I passed my novice radio amateur exam in March 2013 and I registered the
PD4KH (pappa delta four kilo hotel!).
I passed my full radio amateur exam in March 2016 and I registered the callsign
PE4KH (pappa echo four kilo hotel!).
PE4KH on qrz.com
I am usually located around maidenhead locator: JO22NC
After my participation in the EA PSK63 Contest 2018 I plan to have the radio active in the upcoming weekend for the EA RTTY Contest.
The first work on the balun case was placing the SO239 socket. This included drilling a hole in the case of the right size and at the right position. Figuring out where to put it was mostly influenced by the fact that the ferrite core has to be placed inside the case and I wanted the SO239 socket, the ferrite core and the output terminals not all jammed together. So the SO239 socket was not going to be in the center. For this my new caliper was a useful tool and I measured the inside size and the wanted location of the socket. And I figured out I could drill a 16mm hole and the SO239 socket would fit inside while leaving enough room for the mounting flange. Holes were drilled and things worked out fine, so the SO239 socket is now mounted. After checking the future location I realized I will have to mount the balun with the SO239 socket facing downwards because the antenna cable is quite heavy. This has to be taken into account with the next steps. Other parts of this project:
- Building my own balun, part 1: idea and parts needed
- Building my own balun, part 2: measuring the 'old' balun
- Building my own balun, part 4: Deciding on where to put dipole ends and finishing it
- Building my own balun, part 5: First tests of the result
- Building my own balun, part 6: Redo and some success: a working antenna again
tested the SARK100 antenna analyzer from Linux. The 10 meter band dipole probably moved a bit or something else changed.
I have now tried FT8 on the 2 meter band several times. One time I received a message via FT8 to try it on the 70cm band too but I haven't figured out the right frequency on that band yet. DX contacts have been made into England, France and Germany. Furthest 2 meter contact at the moment is 323 kilometers. From the doppler shift I see the most probably reason for these distances is aircraft scatter, which means I'm using big metal reflectors in the sky to bounce my signal, without even paying for an airplane ticket. I'm looking forward to 'E-skip' and other phenomena that can make 2 meter radio signals reach larger distances. I wonder what that will bring me.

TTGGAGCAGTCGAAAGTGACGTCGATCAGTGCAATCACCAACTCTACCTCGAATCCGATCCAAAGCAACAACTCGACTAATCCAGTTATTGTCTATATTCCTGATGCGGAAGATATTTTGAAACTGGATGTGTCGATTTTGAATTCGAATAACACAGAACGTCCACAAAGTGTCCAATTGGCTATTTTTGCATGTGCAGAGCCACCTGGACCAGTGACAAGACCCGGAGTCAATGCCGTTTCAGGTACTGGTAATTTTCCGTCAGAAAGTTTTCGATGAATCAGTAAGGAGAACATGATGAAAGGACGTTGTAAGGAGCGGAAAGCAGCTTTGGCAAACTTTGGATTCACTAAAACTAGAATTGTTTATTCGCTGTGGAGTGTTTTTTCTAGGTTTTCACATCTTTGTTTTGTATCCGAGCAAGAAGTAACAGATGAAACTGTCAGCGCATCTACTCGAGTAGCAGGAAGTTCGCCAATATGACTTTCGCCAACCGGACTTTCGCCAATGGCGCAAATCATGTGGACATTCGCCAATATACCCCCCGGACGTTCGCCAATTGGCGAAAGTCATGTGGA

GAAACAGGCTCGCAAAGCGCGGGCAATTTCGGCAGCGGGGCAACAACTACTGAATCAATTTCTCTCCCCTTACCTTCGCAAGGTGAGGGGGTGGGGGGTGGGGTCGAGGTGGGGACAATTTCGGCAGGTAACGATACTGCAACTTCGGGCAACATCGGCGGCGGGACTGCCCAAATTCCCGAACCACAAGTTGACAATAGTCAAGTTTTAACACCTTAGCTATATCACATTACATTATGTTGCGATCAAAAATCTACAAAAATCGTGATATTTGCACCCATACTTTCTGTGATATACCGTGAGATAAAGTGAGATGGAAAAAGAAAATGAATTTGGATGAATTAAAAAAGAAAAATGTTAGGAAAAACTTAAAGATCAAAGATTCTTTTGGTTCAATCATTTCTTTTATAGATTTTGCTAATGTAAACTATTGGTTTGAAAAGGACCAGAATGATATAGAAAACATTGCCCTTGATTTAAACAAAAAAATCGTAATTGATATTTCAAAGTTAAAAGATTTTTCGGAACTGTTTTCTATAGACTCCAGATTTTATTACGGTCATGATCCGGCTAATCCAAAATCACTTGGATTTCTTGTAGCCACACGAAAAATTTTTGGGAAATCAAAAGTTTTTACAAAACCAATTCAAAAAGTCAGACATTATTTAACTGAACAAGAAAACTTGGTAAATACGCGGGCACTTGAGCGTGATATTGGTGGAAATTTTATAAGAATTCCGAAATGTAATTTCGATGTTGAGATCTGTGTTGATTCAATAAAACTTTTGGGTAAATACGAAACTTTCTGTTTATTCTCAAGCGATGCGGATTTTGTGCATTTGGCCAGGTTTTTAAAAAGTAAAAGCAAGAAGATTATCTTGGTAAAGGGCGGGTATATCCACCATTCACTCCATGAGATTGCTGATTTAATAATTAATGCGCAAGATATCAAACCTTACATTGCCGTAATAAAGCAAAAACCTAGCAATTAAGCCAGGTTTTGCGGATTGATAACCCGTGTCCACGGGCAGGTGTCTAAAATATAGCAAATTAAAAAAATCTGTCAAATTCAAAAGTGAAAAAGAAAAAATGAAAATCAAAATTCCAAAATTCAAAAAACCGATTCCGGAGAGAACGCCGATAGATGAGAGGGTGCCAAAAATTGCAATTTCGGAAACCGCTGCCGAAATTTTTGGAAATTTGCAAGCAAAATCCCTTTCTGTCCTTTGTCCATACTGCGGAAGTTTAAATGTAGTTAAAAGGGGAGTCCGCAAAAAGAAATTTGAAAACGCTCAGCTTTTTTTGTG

The different radio bands also have quite different properties. The HF bands below 30 MHz have ionospheric refraction which lets the signal return to earth in far away places. The VHF bands (30-300 MHz) are usually only line of sight, signals usually will not get beyond the horizon. Recently I saw mention of the FT8 mode on the 2 meter band. Specifically here: Essex 2M Activity Day Update - Essex Ham and VHF FT8 - M1AVV. This inspired me to give it a try myself. It took a bit of searching to find the right frequency for FT8 on 2 meter. I found out it's 144.178 MHz so I started trying there and soon made my first contacts with Dutch amateurs at reasonable distances. But from time to time I saw signals from further away than was possible, for example England and France. My best guess is that aircrafts reflect the signals. I also saw doppler shift in signals which confirms aircraft reflections. After a few tries I was able to make my first contacts at nice distances in the Netherlands.
I was considering hanging a dipole antenna outside. This would need a balun and I realized that I have a good outdoor-capable balun hanging in the attic. It's a Fritzel 1005 1:1 current balun which is good up to 300 watts power. I am not going to use 300 watts under the roof close to other equipment and the balun there does not need to be rain proof. So the idea was born to build a smaller balun for use under the roof and have the Fritzel balun available for outdoor use. And last Saturday was a hamfest (radio onderdelenmarkt Rosmalen) so I had an idea of things I wanted for this project. Parts needed for a current balun: